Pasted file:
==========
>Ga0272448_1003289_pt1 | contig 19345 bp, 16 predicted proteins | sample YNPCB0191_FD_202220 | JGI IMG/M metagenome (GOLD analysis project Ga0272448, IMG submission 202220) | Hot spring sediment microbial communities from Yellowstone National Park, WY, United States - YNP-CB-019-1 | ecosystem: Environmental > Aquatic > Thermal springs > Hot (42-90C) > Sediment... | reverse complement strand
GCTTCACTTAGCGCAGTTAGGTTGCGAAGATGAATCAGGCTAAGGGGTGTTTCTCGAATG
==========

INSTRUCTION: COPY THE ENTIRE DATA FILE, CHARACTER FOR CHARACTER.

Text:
>Ga0272448_1003289_pt1 | contig 19345 bp, 16 predicted proteins | sample YNPCB0191_FD_202220 | JGI IMG/M metagenome (GOLD analysis project Ga0272448, IMG submission 202220) | Hot spring sediment microbial communities from Yellowstone National Park, WY, United States - YNP-CB-019-1 | ecosystem: Environmental > Aquatic > Thermal springs > Hot (42-90C) > Sediment... | reverse complement strand
GCTTCACTTAGCGCAGTTAGGTTGCGAAGATGAATCAGGCTAAGGGGTGTTTCTCGAATG